Job seekers need to get smart in a tough market

There is no prospect of a major rise in demand for IT skills, and job hunters must work hard to present themselves to employers...

There is no prospect of a major rise in demand for IT skills, and job hunters must work hard to present themselves to employers in the best possible light, recruitment experts told a packed BCS meeting last month, writes John Kavanagh.

There are no big new things, as there were in the 1990s," Carole Hepburn, a director at Computer People, told the London North Branch meeting. "Then there were new versions of Windows, and the emergence of mobile phones and e-mail. The emphasis now is on controlling costs and getting more out of existing systems."

This has led to falling demand in previous boom areas, such as consultancy, e-commerce and networking, Hepburn said.

"Companies only recruit now if it is absolutely vital," she said. "Contractors are especially affected: 30% are 'resting', and the number of contractor business closures has doubled to 16%.

"It is a buyer's market. Companies get hundreds of CVs. They are renegotiating contractor rates and shifting contractor headcount to permanent staff to cut costs."

Contractors in particular need to be flexible. "Be realistic about rates, compared with your previous expectations. Do not try to negotiate a contract: agencies will avoid trouble and go to the next person," said Hepburn. "Take on board constructive criticism, for example about your CV and your appearance at interviews.

"Don't spread your skills too thinly. Say what you can do: don't say you can do everything."

Permanent staff should apply for as many relevant jobs as possible, Hepburn said. This means applying for fresh jobs every day. And they should follow up applications with a telephone call. "Recruitment consultancies get hundreds of CVs every day, so the ones they are likely to give priority to are the ones that people phone up about. Establish rapport with consultants and push them to work for you."

Both permanent and contract staff need to adapt their CVs to different job applications, Hepburn said. This does not mean changing the detail but bringing out relevant skills.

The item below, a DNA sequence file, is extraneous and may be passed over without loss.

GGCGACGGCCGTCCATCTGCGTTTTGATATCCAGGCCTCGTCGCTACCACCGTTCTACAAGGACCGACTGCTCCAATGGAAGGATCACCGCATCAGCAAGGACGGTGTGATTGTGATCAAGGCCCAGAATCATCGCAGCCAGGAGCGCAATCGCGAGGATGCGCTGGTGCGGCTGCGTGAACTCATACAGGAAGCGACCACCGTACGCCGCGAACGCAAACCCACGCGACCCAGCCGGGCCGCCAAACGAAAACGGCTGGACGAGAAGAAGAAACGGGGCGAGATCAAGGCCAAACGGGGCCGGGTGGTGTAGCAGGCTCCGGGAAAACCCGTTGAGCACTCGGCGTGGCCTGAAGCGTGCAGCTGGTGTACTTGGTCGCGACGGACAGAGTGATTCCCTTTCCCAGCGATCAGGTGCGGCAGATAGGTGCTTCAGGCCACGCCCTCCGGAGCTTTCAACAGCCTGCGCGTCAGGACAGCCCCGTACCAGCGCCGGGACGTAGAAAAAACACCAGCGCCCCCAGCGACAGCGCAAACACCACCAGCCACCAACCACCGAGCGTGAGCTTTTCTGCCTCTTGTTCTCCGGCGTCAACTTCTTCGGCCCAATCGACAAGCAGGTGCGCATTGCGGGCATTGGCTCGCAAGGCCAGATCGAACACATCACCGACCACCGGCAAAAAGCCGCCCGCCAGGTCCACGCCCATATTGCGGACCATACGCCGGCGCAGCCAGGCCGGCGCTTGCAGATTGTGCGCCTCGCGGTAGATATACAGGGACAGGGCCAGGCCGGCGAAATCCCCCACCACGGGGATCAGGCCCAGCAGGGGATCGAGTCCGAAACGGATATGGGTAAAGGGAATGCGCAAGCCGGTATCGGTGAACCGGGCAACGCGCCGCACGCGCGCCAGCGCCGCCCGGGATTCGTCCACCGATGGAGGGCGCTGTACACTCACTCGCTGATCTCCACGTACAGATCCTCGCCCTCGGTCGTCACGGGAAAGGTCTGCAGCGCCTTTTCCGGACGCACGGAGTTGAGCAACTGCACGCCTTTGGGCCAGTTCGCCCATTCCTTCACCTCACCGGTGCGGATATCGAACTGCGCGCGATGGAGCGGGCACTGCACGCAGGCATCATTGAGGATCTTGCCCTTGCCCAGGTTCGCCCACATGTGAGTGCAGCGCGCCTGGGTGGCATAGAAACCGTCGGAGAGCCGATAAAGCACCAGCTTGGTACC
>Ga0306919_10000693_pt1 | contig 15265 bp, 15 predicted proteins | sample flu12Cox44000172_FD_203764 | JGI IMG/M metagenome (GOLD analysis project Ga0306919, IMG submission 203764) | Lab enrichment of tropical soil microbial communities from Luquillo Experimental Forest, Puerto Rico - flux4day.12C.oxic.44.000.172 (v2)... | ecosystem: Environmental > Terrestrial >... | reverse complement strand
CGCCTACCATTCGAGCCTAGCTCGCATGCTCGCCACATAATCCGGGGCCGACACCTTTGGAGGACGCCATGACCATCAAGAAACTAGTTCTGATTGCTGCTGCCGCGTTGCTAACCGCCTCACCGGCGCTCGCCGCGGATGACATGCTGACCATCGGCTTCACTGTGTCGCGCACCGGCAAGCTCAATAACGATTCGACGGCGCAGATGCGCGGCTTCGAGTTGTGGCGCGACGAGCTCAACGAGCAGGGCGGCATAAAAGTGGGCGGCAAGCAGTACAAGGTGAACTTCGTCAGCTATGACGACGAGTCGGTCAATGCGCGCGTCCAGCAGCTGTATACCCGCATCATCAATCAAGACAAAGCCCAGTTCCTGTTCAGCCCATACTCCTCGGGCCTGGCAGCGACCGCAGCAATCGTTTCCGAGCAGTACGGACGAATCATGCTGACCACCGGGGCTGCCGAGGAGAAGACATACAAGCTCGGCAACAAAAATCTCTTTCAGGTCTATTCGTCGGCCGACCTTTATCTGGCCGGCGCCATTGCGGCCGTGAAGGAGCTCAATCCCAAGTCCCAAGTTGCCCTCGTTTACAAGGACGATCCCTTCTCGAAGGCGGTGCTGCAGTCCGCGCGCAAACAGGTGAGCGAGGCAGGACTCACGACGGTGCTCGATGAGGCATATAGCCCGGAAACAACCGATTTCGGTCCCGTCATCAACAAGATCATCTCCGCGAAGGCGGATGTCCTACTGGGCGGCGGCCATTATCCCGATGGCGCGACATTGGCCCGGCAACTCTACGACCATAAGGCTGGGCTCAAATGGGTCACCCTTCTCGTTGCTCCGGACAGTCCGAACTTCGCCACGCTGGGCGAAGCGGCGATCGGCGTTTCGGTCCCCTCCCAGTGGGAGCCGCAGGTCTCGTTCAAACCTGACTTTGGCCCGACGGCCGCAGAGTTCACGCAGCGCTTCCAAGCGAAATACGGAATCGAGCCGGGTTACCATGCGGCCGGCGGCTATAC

Phil Redding from recruitment agency Reed Technology Group endorsed much of Hepburn's advice and underlined the need to work at getting a job.

"Develop first-class communication skills," he said. "We get people who mumble into the phone and don't even know which advert they are responding to. Treat the agent with professionalism - just as the agent treats the client.

"Keep your CV concise but get across your personality. Make it enjoyable: it is your marketing document. Bring out your strongest attributes, with brief examples of how you have applied them.

"Prove your determination by showing how you have kept up-to-date, and ensure your technical skills can be assessed easily. Outline your skills, the level you have reached, when you last used each one, and your experience. Don't be embarrassed about saying you have only used it at home: at least it shows you have used it."

Hepburn summed up the presentations, "There are jobs out there, but you must be smart and push to get them," she said.

Job hunting tips

  • Establish rapport with job agents
  • Adapt your CV to different job applications
  • Make sure your CV is a good marketing document
  • Be flexible
  • Be realistic about contractor rates
  • Don't try to negotiate contracts
  • Take on constructive criticism
  • Don't say you can do everything
  • Apply for lots of relevant jobs
  • Make follow-up calls
  • Work hard at getting a job

 

 

 

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